So I woke up the other day and my right eye didn't work.
It took me only an instant to know that something was very wrong. I was getting light, but no focus. After about half an hour, which I spent requesting a ride to the ER and taking a miserable shower, I could force it to focus, on a very small area in the center of my vision, but so much as the inevitable saccade would make it all a thunderstorm blur again.
Cue emergency room and many doctors. Much prodding around with lights and liquors--did you know that your corneas have pressure, like a bicycle tire?
By the end of the day I could focus with more-or-less normal speed. None of the several doctors who peered into my skull can tell me anything except that they would each like a thousand dollars, please. No visible abnormality other than a 'birthmark' on my retina. Perhaps a migraine, they said, and gave me a sheet of paper that told me what to do for the pain and discharged me. I had told them repeatedly that there was no pain at all, that it was like I had an empty socket, useless. They sent me from the hospital without even a pair of dark glasses to protect my much and widely dilated pupils; it was fifty hours before I could go outside without sunglasses, before nighttime neon lights weren't oddly beautiful and vibrant.
I stepped from the emergency room, into the bright day, and recoiled instantly, hands clapped over my eyes, agonized. I crept to a shadow across the street from Western Psych and waited for a ride, unable to focus on my cell phone and glad that my fingers know certain numbers without prompting. I felt like a vampire, the sun suddenly my enemy when previously we had been such friends. I am sure I looked quite mad, particularly when factoring in my physical proximity to the mental hospital. I didn't care.
Rob picked me up. Even in the shade his white car burned like phosphorus, the thin top edge of the door was a knife in my skull. I flung myself into the vehicle and sank down into the footwell, keening quietly, fists balled into my eyesockets, and felt exquisitely miserable. I had gone straight from bed to the emergency room, and it was now nearly two PM; I was starving. Rob gave me his sunglasses, and putting them on was like popping in earplugs at a music festival, or shoes in a gravel pit--suddenly the world retreated to a manageable distance. The relief was almost enough to make me burst into tears.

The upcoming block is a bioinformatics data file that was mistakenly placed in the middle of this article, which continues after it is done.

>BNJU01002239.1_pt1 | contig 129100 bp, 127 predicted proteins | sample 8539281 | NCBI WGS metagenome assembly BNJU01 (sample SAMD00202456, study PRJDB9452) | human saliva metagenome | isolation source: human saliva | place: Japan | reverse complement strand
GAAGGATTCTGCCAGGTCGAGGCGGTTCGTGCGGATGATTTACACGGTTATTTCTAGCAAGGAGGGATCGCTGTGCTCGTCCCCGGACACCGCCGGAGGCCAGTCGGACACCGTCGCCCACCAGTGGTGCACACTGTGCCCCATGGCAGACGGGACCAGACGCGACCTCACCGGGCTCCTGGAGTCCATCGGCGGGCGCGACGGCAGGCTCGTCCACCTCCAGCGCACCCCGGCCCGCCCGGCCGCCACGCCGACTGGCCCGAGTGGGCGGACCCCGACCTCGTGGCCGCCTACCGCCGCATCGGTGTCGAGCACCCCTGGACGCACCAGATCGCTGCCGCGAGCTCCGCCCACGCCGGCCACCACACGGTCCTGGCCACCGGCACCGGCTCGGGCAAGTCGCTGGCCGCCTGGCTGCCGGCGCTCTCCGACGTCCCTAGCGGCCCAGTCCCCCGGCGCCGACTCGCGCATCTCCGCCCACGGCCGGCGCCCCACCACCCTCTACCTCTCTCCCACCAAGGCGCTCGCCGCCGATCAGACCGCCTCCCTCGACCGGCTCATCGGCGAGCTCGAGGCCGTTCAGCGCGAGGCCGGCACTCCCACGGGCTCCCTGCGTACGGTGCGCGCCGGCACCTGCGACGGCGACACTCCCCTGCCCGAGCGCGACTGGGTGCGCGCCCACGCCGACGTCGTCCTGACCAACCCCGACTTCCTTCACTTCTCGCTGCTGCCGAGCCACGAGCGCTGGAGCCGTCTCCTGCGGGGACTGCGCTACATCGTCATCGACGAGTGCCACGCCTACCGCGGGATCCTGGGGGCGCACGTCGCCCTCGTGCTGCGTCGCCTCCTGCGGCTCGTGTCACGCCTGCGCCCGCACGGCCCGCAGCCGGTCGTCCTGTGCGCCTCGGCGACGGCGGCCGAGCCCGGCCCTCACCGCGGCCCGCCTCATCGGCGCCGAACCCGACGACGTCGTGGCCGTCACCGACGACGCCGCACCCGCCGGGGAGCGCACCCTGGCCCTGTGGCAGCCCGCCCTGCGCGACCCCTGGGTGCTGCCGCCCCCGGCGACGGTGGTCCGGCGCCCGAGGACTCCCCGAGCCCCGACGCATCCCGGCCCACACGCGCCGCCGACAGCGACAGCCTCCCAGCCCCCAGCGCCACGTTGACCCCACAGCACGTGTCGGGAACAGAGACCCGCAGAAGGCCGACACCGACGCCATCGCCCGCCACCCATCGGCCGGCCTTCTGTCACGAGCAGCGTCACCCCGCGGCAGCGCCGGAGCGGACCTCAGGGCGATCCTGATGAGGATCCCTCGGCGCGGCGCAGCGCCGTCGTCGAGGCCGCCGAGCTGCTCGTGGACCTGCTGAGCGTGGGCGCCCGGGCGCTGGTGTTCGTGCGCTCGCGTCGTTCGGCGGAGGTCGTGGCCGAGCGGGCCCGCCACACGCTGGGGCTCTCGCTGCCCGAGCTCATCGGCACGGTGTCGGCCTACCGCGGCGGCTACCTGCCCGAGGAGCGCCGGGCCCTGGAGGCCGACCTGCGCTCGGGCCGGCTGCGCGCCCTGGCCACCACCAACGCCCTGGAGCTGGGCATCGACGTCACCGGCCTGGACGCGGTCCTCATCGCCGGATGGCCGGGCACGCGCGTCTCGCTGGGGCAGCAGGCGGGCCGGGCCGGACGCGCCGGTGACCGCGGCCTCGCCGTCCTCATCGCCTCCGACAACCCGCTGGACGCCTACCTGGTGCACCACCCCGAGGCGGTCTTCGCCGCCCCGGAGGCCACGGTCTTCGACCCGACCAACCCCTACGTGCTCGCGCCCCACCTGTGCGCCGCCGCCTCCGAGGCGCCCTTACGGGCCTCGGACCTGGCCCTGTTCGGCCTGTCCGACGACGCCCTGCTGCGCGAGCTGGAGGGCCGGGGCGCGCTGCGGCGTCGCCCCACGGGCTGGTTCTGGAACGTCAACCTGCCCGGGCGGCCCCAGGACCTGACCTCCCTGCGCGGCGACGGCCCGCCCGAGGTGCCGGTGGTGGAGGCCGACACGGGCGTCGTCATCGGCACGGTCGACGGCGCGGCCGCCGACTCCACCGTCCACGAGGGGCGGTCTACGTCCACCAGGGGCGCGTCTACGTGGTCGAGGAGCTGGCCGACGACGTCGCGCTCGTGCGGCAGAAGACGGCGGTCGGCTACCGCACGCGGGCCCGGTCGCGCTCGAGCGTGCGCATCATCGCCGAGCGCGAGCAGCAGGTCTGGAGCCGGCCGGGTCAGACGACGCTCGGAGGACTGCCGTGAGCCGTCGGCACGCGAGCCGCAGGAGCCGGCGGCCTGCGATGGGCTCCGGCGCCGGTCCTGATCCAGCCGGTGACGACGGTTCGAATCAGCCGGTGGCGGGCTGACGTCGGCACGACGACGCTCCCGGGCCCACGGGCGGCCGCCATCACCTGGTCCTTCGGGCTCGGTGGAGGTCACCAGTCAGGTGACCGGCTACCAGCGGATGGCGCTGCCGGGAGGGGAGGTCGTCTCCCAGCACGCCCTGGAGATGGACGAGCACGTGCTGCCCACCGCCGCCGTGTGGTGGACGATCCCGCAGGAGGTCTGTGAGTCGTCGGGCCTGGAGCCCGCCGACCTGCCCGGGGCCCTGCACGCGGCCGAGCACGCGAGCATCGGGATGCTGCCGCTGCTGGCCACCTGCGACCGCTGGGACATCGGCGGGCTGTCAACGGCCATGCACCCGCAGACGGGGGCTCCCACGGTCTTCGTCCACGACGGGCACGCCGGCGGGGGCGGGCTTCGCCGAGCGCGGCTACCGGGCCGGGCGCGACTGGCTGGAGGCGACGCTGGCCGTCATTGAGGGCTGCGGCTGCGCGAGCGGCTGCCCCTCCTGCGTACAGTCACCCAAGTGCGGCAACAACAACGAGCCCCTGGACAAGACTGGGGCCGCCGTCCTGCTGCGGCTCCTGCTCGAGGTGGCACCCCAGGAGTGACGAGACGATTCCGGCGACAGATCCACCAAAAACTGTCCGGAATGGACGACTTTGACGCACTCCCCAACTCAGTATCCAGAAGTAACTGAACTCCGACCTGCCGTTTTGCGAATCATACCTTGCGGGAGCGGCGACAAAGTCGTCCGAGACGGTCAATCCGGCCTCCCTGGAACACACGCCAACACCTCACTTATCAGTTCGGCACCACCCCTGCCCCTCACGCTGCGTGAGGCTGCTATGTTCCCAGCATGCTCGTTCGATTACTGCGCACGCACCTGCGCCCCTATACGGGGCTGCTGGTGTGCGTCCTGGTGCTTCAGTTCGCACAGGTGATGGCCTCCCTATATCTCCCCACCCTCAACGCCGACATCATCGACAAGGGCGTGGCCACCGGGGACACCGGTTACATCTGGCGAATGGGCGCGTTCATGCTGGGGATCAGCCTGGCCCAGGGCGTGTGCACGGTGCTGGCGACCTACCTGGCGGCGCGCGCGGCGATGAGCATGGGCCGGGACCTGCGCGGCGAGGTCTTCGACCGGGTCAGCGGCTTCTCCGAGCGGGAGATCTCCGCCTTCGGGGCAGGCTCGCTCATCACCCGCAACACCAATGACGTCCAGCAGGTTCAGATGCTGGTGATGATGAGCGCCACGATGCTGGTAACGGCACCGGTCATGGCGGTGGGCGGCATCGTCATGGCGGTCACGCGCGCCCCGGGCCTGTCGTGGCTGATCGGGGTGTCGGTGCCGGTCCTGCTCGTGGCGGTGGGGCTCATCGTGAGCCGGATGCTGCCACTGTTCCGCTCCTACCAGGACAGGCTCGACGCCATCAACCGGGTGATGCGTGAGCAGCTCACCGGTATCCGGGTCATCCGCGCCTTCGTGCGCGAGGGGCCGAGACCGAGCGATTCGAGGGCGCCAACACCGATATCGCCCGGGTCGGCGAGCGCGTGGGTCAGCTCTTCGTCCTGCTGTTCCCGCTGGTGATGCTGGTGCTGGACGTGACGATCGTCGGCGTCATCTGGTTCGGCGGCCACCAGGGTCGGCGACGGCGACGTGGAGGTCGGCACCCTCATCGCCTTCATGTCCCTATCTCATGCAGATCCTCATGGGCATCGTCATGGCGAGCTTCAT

We went to the park that was half a mile away, to get some bourbon chicken before I went home and climbed back into bed. I put my arm through Rob's and closed my eyes as I walked; even with the glasses it was too much, like a screaming in my ears. So rarely do I regret my synaesthesia. I walked right past Ju-Sung without seeing him, and poor soul, he thought I was ignoring him. "You were holding Rob's hand." he said later, quietly. He realized after a couple of minutes, watching me from a distance, what was wrong; I don't wear sunglasses, after all. He came over and introduced himself to Rob, not how I'd have had them meet, and his shirt--white linen--reminded me of a dress I'd dreamed of once, all brightness and fire, like the height of a flicker prolonged to discomfort.
I got my chicken, ate a little, went home. Life went on.
I had a kendo promotion test, over this most recent weekend. It went well--aside from the final kata, which I forgot entirely. My brain was utterly, completely empty. I had to bow out. I failed the test, my empty head ringing like a dry water tank. The most peculiar feeling.
Betrayals of body and spirit. I'll test kata again at the Johnson Cup, but after I bowed out I had to go into a back room and shake for a while, wondering at myself. If I can not trust my body, and I can not trust my mind...
After the tournament that happened on the next day, I sat next to my friend Xia. He'd seen my Facebook witterings about the eye problem, and he said "You had a little stroke." he said it lightly, with a tilt of the head, his eyes fixed carefully on my face.
Life goes on. Who knows anything, anyway. I had practice tonight; Titus-Sensei was unexpectedly absent, so even though I'd gone to the bus stop thinking I am so tired, I should turn around and go to bed and I'd closed my eyes on the bus thinking I am so tired, I should just go to a coffee shop and I'd walked up the hill thinking I am so tired, I will say to Sensei that I can not do bogu today, and I'd climbed up the stairs thinking I could just put my bag in the club locker and go home, go back to bed and sleep. And then I got there and changed, slowly, and Jeff was there, returned at last, and Wazo was there, and Nigel came, but no Sensei. If I have to lead, I have to have twice as much energy as anyone else, otherwise everyone else takes it easier too...
Vince and Elwin arrived eventually, and Ken, and a good practice was had. Who cares if I am going to go blind. Who cares if my tongue stops, if I can't find the word I'm looking for half the time lately. Still moving forward, and exhaustion--I have class every day before I should even be awake--surely explains any number of perplexing questions.